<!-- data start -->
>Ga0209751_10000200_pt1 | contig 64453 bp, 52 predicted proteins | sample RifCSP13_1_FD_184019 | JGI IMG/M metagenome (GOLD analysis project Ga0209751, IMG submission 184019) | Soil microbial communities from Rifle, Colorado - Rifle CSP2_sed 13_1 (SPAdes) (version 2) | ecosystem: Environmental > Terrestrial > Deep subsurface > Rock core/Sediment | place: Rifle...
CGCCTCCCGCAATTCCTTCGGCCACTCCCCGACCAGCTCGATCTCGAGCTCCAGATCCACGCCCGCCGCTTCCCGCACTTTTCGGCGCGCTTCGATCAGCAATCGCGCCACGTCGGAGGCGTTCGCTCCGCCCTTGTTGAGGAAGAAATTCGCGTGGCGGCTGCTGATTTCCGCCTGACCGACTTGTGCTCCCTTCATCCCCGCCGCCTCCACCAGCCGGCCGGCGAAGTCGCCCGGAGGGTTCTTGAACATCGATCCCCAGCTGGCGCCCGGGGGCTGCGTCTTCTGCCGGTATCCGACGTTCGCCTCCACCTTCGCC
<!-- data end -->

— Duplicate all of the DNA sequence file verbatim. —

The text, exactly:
>Ga0209751_10000200_pt1 | contig 64453 bp, 52 predicted proteins | sample RifCSP13_1_FD_184019 | JGI IMG/M metagenome (GOLD analysis project Ga0209751, IMG submission 184019) | Soil microbial communities from Rifle, Colorado - Rifle CSP2_sed 13_1 (SPAdes) (version 2) | ecosystem: Environmental > Terrestrial > Deep subsurface > Rock core/Sediment | place: Rifle...
CGCCTCCCGCAATTCCTTCGGCCACTCCCCGACCAGCTCGATCTCGAGCTCCAGATCCACGCCCGCCGCTTCCCGCACTTTTCGGCGCGCTTCGATCAGCAATCGCGCCACGTCGGAGGCGTTCGCTCCGCCCTTGTTGAGGAAGAAATTCGCGTGGCGGCTGCTGATTTCCGCCTGACCGACTTGTGCTCCCTTCATCCCCGCCGCCTCCACCAGCCGGCCGGCGAAGTCGCCCGGAGGGTTCTTGAACATCGATCCCCAGCTGGCGCCCGGGGGCTGCGTCTTCTGCCGGTATCCGACGTTCGCCTCCACCTTCGCC